Appellant concedes that the allegations of the affidavit conform to the language of Acts 1905, ch. 169, § 676, p. 584, being § 10-2102, Burns' 1956 Repl. However, appellant asserts that Count I, which alleges that the defendant did "make, forge and counterfeit a certain check [describing it]," does not charge a criminal offense and does not charge an offense *537 with sufficient certainty, because it does not state specifically the act or acts committed by the appellant which constituted the forgery of the instrument described. Appellant asserts that the words used to describe the offense are generic terms which, although in the language of the statute, are not sufficient to meet the required test of certainty or particularity because they do not enable the court and jury to understand distinctly what is to be tried and determined, nor do they fully inform the defendant of the particular charge he is to meet.

In support of the above contention, appellant cites the case of Large v. State (1928), 200 Ind. 430, 434-435, 164 N.E. 263. However, the insufficiency of the allegation in that case, as compared with the allegation with which we are presently concerned, is so apparent that little discussion is warranted. As stated in the Large case, supra:

"In the affidavit in the instant case, it is alleged that the appellant, `on or about the 5th day of March, 1924, ... did then and there unlawfully keep, maintain and assist in keeping and maintaining a common nuisance, to wit: a room, house, building, structure, and place where intoxicating liquors were then and there kept for sale, barter, delivery and given away in violation of the laws of the State of Indiana.' The affidavit further alleges, `and where persons were then and there permitted to resort for the purpose of drinking intoxicating liquor as a beverage in violation of the laws of the State of Indiana.' "The first clause of this affidavit which alleges that intoxicating liquors were then and there kept for sale, etc., is alleged as a material element of the offense or crime of keeping and maintaining a nuisance, but, at the time this affidavit was filed, it was not a crime or public offense nor unlawful to keep intoxicating liquor with the intent to sell, barter, exchange, give away, furnish or otherwise dispose of the same. *538 There is no allegation in the affidavit that such keeping of intoxicating liquor for the purpose named in such affidavit was unlawful because prohibited by statute or for any other reasons, and, in fact, it appears heretofore in this opinion that such keeping for such purpose as named in the affidavit was not unlawful. "It is further alleged in said affidavit that such nuisance was kept and maintained by keeping a place where persons were then and there permitted to resort for the purpose of drinking intoxicating liquor as a beverage in violation of the laws of the State of Indiana, but the affidavit furnishes no information as to why this was a violation of the laws of the State of Indiana...."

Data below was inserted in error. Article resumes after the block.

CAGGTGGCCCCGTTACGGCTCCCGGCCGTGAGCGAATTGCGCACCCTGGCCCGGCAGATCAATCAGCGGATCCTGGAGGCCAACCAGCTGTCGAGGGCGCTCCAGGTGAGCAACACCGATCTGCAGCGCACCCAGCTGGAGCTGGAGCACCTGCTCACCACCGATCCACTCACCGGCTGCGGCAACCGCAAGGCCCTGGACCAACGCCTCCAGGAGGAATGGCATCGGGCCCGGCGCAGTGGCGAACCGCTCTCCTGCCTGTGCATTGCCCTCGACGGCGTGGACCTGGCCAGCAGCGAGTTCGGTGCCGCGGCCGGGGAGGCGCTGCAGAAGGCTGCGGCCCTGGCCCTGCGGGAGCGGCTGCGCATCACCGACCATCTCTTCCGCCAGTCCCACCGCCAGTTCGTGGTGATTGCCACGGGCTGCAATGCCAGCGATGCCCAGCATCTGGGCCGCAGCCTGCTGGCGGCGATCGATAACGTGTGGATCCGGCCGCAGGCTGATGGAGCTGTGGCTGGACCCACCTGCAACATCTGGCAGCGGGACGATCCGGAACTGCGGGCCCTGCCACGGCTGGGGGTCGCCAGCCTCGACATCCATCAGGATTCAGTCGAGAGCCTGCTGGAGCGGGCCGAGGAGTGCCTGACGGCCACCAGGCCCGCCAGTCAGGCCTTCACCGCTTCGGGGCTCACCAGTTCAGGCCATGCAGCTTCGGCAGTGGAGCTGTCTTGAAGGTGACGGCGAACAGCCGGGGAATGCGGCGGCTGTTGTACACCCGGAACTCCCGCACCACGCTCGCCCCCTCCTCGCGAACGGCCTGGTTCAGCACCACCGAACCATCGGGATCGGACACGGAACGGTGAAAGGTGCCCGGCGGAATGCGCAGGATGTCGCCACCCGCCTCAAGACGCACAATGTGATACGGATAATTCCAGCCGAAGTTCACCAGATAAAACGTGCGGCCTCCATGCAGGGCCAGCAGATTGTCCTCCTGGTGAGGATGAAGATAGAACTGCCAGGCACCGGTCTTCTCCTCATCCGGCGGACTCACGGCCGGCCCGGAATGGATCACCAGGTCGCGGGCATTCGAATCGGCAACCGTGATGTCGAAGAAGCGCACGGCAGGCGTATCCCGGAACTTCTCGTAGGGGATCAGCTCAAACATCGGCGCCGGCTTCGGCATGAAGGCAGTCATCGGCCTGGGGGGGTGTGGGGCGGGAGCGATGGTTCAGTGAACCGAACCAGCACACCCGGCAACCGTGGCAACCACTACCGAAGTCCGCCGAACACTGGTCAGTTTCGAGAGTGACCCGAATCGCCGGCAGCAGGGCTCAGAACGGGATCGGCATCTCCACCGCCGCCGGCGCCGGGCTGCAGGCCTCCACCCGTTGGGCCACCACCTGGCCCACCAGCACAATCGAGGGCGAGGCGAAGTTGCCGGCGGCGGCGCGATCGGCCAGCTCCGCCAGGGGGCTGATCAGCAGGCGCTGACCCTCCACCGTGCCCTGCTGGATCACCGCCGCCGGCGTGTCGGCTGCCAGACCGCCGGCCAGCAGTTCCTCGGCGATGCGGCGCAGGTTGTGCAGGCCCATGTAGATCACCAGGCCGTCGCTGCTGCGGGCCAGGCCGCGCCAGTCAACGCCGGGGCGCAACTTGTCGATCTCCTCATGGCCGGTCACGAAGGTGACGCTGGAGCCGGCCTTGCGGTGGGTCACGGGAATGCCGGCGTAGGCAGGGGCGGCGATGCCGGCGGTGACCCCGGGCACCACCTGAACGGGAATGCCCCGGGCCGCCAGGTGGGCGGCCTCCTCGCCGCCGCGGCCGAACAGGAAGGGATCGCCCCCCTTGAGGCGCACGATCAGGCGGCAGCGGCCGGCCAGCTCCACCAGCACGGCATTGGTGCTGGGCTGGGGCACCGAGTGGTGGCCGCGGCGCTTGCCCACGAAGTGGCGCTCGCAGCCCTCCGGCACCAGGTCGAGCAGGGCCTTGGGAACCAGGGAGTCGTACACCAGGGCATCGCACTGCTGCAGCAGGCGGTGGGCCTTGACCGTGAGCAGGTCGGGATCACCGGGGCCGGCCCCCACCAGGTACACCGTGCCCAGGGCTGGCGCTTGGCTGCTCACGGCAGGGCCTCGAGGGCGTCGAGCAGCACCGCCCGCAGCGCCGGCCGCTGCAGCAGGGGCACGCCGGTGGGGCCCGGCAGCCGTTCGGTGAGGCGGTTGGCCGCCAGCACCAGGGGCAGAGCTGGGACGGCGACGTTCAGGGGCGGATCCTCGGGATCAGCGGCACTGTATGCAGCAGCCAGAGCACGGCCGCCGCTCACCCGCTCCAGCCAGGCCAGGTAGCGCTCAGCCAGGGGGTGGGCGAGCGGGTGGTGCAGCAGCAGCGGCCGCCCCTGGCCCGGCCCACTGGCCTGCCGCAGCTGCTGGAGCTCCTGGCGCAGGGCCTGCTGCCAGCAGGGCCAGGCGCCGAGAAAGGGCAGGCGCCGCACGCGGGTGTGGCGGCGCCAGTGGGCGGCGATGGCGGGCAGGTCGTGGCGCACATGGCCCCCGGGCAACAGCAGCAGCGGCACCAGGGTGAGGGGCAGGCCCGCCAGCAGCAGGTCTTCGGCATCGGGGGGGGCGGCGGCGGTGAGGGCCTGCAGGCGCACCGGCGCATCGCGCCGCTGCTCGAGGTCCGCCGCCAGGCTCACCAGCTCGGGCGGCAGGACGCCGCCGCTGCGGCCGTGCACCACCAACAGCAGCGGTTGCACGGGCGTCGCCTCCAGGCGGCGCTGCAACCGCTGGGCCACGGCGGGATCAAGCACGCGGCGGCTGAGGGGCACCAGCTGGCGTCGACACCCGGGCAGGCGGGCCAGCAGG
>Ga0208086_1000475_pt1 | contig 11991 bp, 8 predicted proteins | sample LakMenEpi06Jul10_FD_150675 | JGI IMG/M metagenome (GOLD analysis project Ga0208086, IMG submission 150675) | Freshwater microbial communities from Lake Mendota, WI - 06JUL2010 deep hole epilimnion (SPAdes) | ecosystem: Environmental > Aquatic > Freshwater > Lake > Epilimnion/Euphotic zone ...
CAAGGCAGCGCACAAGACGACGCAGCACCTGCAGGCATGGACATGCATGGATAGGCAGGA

Notwithstanding the allegations contained in the affidavit, since the drinking of intoxicating liquor in a public place was not in itself an unlawful act, the unanswered question remains: By reason of what unlawful act or acts did the facts alleged constitute a criminal offense?